Groucho Marx once said, “Outside of a dog, a book is man’s best friend. Inside of a dog it’s too dark to read.” The humor here is that “outside of a dog” is interpreted literally with the obvious correct meaning of “outside” (which here would be “other than,”) missed entirely. The resultant hilarity ensues from the “it’s too dark to read inside of a dog” image left in the wake of this misunderstanding. Now a monkey wouldn’t get this joke, but a monkey would have to be able to juxtapose normal reality with the out of place (or unexpected) to understand why the coconut hitting his friend is funny, and that is a rather complex thought process. A monkey would have to intuit that under normal conditions coconuts don’t hit monkeys in the head, but on this day, one did hit cousin Jojo Bonobo right in the noggin and all of Jojo’s buddies had a good laugh watching him stumble around afterwards. Does this in and of itself prove that monkeys are perhaps too close to their human counterparts to be used as subjects in somehow proving that non-human animals are in fact capable of linguistic ability (provided they are embedded in a societal structure that demands the use of symbols)? It may, but I’ve told my dog plenty of jokes and haven’t gotten so much as a snicker, so either animals don’t get humor or I’m just not very funny. But in seriousness, monkeys may be a tad too close to us on the evolutionary ladder to qualify for experiments such as these. Even dogs will perceive the unexpected for what it is and due to their pack mentality might partake in the ensuing mirth by perhaps jumping around and barking, but I don’t think they “get it,” monkeys on the other hand I’m not so sure about. Anyway, as I read through this article one quote in particular jumped out at me:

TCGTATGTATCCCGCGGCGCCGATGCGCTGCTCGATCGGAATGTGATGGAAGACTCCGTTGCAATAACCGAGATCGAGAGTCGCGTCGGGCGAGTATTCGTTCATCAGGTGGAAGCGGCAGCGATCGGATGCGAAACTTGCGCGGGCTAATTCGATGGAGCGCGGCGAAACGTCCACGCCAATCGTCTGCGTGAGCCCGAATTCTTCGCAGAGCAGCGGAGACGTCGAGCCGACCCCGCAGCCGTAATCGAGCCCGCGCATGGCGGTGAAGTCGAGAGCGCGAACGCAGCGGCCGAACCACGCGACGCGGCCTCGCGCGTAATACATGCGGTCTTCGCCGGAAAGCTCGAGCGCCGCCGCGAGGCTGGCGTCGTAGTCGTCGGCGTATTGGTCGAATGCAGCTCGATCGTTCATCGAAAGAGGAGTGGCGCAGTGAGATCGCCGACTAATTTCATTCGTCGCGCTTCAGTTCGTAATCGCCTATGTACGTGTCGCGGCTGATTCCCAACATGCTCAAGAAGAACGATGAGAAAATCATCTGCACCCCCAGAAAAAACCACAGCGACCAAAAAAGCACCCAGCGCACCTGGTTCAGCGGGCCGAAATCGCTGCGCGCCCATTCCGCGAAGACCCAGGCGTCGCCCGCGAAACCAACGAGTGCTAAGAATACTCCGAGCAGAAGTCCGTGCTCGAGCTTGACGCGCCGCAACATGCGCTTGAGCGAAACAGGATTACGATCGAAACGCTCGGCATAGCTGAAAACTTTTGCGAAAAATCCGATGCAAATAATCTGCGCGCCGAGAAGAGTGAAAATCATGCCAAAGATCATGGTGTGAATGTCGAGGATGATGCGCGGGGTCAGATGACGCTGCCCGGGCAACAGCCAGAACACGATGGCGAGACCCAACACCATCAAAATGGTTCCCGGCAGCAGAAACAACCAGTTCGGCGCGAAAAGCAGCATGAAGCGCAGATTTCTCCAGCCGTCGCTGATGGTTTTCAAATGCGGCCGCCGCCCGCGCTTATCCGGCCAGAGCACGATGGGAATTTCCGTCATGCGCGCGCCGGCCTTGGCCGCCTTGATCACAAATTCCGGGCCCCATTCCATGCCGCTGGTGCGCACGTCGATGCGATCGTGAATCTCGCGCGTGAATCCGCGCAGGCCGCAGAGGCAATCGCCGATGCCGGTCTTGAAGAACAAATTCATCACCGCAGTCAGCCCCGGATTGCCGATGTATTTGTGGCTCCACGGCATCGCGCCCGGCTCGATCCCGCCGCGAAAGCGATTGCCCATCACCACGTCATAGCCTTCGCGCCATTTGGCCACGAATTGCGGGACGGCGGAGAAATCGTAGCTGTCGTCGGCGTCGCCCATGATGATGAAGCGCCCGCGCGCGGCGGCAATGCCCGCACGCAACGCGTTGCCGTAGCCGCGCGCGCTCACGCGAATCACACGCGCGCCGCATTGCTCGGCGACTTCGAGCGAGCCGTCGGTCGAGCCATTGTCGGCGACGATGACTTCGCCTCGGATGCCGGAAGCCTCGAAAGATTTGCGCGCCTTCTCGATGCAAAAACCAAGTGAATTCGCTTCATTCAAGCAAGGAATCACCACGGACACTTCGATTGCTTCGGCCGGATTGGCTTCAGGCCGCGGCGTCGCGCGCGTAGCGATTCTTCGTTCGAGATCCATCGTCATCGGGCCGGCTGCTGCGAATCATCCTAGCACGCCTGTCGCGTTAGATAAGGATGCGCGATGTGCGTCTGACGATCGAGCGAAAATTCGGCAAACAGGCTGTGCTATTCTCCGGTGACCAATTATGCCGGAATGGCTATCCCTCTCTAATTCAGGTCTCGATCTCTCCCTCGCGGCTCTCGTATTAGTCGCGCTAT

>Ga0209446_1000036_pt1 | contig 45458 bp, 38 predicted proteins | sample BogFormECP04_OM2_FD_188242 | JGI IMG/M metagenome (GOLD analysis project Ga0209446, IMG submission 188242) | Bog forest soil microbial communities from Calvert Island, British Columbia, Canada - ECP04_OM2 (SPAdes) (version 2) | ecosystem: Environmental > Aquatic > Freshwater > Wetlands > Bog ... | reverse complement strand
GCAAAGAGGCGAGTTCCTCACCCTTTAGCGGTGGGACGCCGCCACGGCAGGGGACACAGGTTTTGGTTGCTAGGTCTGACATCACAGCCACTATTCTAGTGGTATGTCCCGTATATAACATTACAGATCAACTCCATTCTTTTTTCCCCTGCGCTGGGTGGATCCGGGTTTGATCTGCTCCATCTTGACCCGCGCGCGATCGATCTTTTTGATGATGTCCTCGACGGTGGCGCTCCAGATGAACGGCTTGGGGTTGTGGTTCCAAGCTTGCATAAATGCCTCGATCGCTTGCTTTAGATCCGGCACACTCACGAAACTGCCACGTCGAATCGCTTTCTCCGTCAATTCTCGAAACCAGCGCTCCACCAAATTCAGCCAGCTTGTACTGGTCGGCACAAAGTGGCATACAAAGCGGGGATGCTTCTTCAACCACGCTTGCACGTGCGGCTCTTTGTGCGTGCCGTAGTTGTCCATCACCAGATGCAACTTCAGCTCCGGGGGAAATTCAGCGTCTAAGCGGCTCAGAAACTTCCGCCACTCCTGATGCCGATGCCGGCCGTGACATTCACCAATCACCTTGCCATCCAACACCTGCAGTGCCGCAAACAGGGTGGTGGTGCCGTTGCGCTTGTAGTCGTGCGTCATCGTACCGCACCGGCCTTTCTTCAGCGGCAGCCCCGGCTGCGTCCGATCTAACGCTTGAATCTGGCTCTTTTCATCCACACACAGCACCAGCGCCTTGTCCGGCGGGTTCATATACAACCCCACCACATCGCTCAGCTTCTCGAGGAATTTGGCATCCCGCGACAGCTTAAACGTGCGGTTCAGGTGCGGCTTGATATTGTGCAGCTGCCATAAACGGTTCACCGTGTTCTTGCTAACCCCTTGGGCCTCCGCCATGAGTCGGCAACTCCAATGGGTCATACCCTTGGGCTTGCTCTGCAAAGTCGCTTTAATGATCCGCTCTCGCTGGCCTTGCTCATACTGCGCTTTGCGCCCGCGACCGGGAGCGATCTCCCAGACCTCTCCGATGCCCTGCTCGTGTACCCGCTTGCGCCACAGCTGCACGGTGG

“Each language is a cognitive tool for its speakers,” he writes, “and comes to encode their solutions to the environmental and other problems they face as a culture.”